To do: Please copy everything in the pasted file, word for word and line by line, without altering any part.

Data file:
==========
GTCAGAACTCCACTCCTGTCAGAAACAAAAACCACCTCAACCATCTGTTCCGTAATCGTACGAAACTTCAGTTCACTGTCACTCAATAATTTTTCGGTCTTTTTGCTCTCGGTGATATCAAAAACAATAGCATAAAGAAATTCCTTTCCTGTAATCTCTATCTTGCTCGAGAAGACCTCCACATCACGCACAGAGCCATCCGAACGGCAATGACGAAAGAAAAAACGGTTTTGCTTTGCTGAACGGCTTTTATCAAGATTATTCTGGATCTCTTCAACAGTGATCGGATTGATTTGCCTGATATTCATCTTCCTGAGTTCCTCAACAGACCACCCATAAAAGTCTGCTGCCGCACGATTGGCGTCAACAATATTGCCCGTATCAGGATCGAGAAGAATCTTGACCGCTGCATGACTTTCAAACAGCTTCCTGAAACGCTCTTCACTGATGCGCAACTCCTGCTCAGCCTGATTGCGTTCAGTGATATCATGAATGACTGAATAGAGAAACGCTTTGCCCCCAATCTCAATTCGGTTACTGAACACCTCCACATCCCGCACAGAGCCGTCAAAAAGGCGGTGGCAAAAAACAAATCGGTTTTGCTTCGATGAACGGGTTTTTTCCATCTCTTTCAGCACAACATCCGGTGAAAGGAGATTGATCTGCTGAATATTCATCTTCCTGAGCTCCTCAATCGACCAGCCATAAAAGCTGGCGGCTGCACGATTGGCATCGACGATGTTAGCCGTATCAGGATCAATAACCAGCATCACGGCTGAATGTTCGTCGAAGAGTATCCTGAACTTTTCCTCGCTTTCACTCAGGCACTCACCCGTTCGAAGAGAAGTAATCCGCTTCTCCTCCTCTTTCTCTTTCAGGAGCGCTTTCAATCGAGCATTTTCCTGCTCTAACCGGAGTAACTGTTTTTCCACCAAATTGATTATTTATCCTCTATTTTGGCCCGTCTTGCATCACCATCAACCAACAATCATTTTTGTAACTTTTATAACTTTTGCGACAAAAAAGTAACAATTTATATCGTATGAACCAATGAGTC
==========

GTCAGAACTCCACTCCTGTCAGAAACAAAAACCACCTCAACCATCTGTTCCGTAATCGTACGAAACTTCAGTTCACTGTCACTCAATAATTTTTCGGTCTTTTTGCTCTCGGTGATATCAAAAACAATAGCATAAAGAAATTCCTTTCCTGTAATCTCTATCTTGCTCGAGAAGACCTCCACATCACGCACAGAGCCATCCGAACGGCAATGACGAAAGAAAAAACGGTTTTGCTTTGCTGAACGGCTTTTATCAAGATTATTCTGGATCTCTTCAACAGTGATCGGATTGATTTGCCTGATATTCATCTTCCTGAGTTCCTCAACAGACCACCCATAAAAGTCTGCTGCCGCACGATTGGCGTCAACAATATTGCCCGTATCAGGATCGAGAAGAATCTTGACCGCTGCATGACTTTCAAACAGCTTCCTGAAACGCTCTTCACTGATGCGCAACTCCTGCTCAGCCTGATTGCGTTCAGTGATATCATGAATGACTGAATAGAGAAACGCTTTGCCCCCAATCTCAATTCGGTTACTGAACACCTCCACATCCCGCACAGAGCCGTCAAAAAGGCGGTGGCAAAAAACAAATCGGTTTTGCTTCGATGAACGGGTTTTTTCCATCTCTTTCAGCACAACATCCGGTGAAAGGAGATTGATCTGCTGAATATTCATCTTCCTGAGCTCCTCAATCGACCAGCCATAAAAGCTGGCGGCTGCACGATTGGCATCGACGATGTTAGCCGTATCAGGATCAATAACCAGCATCACGGCTGAATGTTCGTCGAAGAGTATCCTGAACTTTTCCTCGCTTTCACTCAGGCACTCACCCGTTCGAAGAGAAGTAATCCGCTTCTCCTCCTCTTTCTCTTTCAGGAGCGCTTTCAATCGAGCATTTTCCTGCTCTAACCGGAGTAACTGTTTTTCCACCAAATTGATTATTTATCCTCTATTTTGGCCCGTCTTGCATCACCATCAACCAACAATCATTTTTGTAACTTTTATAACTTTTGCGACAAAAAAGTAACAATTTATATCGTATGAACCAATGAGTC